The data analysis process was completed using several components. Verbatim transcripts were read iteratively . A system of data reduction, through open, in vivo, and axial coding  techniques was used when appropriate. Members of the research team and psychiatric mental health therapists and nurse practitioners assisted in evaluating the coding schemes. The components and subcomponents of coded data were analyzed to develop themes, and then the themes were related to the research questions and synthesizing framework [18, 20, 21]. Collected field notes were used to enhance the insights provided by the transcripts .
Content analysis  of the data was completed for this study. This approach was helpful considering the limited knowledge on the topic of the decisions adolescents make in psychiatric mental health situations [22, 23]. Data were categorized, in this case according the interview questions . The categories were further separated into indexes and are represented by exemplaries included as support for the findings. The units that were analyzed in this study were primarily phrases and sentences from the adolescent interviews.
Validation of data was crucial to ensure the accuracy of the data and reliability of the findings. To make certain, validity was optimized, accuracy of the transcripts was thoroughly scrutinized by this researcher. Creswell and Miller  state that validity in qualitative studies is defined by how accurately the account of the study participants’ realities is presented in the data analysis. The researcher was most concerned with the inferences drawn from reported study results and whether the realities of the participants were provided. Therefore, validity of the findings was checked by asking the study participants themselves if the interpretations by the PI truly captured the essence of their experiences . Another test of validity involved the PI sharing the descriptions and the steps of analysis with qualitative experts [14, 18].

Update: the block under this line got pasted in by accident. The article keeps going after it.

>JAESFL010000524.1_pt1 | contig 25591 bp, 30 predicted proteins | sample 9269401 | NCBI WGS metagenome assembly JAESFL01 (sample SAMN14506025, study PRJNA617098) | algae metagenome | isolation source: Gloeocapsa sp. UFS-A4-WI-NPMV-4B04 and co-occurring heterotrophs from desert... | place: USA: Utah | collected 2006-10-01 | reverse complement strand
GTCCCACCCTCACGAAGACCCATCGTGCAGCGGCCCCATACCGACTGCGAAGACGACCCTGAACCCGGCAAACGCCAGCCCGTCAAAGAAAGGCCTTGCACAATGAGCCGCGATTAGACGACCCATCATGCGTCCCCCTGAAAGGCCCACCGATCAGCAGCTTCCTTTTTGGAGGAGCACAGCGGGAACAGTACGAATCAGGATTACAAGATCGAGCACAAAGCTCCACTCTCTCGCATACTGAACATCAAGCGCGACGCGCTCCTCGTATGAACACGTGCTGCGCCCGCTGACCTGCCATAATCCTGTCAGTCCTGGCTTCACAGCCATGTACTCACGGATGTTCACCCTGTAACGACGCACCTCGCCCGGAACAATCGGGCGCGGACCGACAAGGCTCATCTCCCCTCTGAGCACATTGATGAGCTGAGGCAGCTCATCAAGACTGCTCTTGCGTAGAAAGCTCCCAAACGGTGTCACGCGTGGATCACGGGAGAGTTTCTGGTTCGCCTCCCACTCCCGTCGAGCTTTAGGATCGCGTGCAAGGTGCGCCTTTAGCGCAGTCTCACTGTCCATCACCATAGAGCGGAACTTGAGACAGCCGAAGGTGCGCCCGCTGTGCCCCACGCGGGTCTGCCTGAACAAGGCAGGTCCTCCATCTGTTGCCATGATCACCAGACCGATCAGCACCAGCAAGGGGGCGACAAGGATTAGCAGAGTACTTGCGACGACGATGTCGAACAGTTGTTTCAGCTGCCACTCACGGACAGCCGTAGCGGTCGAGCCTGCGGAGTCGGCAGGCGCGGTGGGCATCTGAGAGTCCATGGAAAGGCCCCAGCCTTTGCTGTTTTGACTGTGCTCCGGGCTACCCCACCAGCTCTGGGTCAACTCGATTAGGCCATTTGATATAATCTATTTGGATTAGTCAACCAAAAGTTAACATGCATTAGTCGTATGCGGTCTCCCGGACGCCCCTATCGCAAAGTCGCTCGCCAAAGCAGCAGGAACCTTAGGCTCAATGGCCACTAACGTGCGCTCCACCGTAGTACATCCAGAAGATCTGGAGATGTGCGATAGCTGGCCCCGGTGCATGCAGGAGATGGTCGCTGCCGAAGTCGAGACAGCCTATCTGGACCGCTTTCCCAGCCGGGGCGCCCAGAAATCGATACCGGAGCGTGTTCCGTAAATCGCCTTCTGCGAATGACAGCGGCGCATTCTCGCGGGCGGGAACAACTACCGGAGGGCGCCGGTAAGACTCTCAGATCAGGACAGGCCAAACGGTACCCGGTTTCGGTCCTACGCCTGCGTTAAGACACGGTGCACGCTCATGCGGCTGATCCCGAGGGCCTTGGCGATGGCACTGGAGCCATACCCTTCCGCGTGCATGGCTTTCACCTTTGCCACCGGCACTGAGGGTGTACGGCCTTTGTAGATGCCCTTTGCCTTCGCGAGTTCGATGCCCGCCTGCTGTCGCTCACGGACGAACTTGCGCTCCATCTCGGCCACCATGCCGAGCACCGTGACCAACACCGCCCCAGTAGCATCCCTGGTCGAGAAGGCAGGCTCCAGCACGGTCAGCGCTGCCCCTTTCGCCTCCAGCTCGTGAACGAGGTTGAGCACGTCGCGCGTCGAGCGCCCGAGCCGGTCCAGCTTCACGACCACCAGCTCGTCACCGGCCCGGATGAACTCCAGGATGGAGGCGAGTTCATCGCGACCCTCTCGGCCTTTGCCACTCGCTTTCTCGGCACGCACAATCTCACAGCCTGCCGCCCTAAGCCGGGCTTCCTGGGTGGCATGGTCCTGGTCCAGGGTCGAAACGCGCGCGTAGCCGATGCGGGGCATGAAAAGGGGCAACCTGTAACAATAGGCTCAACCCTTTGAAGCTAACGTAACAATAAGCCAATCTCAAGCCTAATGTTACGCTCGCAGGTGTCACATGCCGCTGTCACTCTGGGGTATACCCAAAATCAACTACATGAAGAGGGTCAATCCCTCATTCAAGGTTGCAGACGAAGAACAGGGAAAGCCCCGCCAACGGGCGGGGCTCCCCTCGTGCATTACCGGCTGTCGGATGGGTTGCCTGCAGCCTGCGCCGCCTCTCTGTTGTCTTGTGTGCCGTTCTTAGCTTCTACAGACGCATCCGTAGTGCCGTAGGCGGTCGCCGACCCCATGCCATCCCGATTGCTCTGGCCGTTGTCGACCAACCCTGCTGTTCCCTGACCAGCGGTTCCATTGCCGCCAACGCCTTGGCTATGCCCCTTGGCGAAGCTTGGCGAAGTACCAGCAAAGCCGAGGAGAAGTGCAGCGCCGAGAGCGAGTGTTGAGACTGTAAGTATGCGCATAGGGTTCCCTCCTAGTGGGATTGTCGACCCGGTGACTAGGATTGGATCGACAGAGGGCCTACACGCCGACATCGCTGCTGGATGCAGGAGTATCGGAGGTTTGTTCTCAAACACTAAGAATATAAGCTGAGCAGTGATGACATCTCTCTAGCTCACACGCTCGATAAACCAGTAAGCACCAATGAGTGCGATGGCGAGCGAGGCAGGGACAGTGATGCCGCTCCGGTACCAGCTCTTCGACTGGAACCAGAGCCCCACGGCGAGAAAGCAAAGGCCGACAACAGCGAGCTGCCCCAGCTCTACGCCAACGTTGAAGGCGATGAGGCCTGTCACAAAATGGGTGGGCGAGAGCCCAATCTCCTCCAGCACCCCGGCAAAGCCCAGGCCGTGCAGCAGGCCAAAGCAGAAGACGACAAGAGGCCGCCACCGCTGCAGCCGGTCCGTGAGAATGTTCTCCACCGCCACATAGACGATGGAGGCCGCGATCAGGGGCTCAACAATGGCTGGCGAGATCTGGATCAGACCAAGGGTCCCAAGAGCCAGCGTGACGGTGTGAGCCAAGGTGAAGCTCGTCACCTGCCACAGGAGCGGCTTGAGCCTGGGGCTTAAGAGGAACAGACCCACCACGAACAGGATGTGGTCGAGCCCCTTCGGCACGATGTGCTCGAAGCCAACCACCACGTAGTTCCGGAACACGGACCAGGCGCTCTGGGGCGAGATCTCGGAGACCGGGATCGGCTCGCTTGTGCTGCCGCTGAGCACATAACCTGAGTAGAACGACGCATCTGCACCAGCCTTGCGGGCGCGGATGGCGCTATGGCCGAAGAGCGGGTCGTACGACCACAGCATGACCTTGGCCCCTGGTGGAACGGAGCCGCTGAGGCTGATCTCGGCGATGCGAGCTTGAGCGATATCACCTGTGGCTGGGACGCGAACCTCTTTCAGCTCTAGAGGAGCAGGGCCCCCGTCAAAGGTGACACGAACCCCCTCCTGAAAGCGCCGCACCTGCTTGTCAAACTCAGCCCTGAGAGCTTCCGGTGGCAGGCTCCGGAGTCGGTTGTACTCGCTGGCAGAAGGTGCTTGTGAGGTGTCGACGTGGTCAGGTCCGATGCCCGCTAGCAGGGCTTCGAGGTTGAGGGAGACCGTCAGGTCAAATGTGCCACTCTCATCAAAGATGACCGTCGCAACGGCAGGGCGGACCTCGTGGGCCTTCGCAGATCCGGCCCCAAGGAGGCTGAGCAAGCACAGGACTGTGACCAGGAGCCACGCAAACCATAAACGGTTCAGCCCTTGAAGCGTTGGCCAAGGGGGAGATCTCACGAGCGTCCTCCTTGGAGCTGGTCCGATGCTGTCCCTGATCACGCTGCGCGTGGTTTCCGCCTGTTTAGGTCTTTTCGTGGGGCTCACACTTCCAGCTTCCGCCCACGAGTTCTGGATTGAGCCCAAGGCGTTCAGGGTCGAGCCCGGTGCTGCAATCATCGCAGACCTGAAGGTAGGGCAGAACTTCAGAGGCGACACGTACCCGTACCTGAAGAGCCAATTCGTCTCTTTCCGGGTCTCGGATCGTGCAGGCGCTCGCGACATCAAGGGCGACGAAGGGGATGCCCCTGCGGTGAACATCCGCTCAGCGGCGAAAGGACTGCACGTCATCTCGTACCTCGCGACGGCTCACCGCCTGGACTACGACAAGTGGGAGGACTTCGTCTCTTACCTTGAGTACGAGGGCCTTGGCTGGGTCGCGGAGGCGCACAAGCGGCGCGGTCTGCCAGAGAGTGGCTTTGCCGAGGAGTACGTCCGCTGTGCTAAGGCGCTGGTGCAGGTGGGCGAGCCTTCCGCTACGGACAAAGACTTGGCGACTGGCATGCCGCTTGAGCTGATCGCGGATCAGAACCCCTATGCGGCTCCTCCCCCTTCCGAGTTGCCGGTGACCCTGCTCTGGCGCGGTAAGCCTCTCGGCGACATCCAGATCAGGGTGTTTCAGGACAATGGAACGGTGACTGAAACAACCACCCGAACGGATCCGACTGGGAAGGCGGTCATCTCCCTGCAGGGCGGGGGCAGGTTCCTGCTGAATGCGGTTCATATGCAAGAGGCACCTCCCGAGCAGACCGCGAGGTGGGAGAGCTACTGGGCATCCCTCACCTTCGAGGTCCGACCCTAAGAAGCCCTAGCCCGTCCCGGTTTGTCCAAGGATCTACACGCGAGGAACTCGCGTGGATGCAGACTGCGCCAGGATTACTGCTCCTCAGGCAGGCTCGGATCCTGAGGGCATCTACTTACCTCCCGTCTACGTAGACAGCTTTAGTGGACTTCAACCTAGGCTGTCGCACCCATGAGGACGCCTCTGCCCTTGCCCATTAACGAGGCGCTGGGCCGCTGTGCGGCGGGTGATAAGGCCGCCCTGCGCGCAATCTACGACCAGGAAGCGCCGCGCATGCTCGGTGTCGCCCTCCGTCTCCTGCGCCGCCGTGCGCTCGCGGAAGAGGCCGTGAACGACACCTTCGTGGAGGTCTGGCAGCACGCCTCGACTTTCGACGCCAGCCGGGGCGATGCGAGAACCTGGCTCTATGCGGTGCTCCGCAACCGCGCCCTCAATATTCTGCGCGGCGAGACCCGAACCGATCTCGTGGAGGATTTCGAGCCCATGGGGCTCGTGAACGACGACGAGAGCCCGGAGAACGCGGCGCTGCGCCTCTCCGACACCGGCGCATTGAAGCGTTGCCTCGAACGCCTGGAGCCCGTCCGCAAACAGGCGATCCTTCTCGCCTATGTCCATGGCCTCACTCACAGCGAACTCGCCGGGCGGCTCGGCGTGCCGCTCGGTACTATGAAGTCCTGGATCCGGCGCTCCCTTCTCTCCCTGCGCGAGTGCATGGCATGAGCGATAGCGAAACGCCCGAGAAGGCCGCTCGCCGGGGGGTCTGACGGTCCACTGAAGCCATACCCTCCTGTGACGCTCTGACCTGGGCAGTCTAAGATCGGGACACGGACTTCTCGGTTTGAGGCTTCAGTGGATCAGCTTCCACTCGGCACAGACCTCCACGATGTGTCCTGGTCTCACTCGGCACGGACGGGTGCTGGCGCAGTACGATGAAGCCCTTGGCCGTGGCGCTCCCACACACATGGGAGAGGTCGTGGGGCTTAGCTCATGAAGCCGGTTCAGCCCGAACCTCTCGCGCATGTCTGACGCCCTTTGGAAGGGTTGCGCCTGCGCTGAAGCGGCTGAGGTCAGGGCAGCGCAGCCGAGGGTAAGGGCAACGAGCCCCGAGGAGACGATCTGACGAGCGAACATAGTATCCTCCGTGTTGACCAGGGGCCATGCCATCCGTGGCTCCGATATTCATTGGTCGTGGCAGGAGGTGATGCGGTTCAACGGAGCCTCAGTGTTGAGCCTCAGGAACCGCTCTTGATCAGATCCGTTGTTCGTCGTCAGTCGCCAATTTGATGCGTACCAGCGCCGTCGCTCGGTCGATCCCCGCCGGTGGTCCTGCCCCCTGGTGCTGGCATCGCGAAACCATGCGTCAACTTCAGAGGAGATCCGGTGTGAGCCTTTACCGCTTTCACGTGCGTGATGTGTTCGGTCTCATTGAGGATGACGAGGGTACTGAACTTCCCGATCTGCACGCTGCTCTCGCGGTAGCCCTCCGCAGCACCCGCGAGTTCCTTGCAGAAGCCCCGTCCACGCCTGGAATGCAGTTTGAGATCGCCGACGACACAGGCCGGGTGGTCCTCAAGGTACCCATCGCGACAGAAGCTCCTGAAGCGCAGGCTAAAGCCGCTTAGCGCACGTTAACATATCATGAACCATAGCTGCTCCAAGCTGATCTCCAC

The following decision-making step model was used as the framework in formulating the interview questions and will serve as a guide to present the findings: (a) the adolescent’s recognition that a treatment decision is required, (b) the adolescent’s understanding of treatment goals, (c) the ability of the adolescent to determine the consequences of the treatment decisions, and (d) the adolescent’s ability to understand that each consequence is likely to occur, which includes assimilating and integrating the information provided about treatment options [25–27]. In addition to the decision-making model, the study findings were also presented in terms of the research questions.
4. Research Question No. 1: Adolescents’ Perceptions of Their Decision-Making Process about Treatment
4.1. Recognizing That a Treatment Decision Was Required